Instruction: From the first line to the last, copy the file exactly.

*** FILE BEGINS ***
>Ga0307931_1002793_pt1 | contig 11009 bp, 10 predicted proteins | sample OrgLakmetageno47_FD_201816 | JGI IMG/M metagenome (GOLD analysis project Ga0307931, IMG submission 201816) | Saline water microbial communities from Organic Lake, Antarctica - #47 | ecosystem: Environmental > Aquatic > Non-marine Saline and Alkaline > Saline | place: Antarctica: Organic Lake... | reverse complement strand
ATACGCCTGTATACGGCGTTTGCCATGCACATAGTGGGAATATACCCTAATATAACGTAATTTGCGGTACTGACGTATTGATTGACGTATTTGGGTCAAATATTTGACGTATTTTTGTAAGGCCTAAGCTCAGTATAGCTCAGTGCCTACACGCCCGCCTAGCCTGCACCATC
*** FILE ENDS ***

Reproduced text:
>Ga0307931_1002793_pt1 | contig 11009 bp, 10 predicted proteins | sample OrgLakmetageno47_FD_201816 | JGI IMG/M metagenome (GOLD analysis project Ga0307931, IMG submission 201816) | Saline water microbial communities from Organic Lake, Antarctica - #47 | ecosystem: Environmental > Aquatic > Non-marine Saline and Alkaline > Saline | place: Antarctica: Organic Lake... | reverse complement strand
ATACGCCTGTATACGGCGTTTGCCATGCACATAGTGGGAATATACCCTAATATAACGTAATTTGCGGTACTGACGTATTGATTGACGTATTTGGGTCAAATATTTGACGTATTTTTGTAAGGCCTAAGCTCAGTATAGCTCAGTGCCTACACGCCCGCCTAGCCTGCACCATC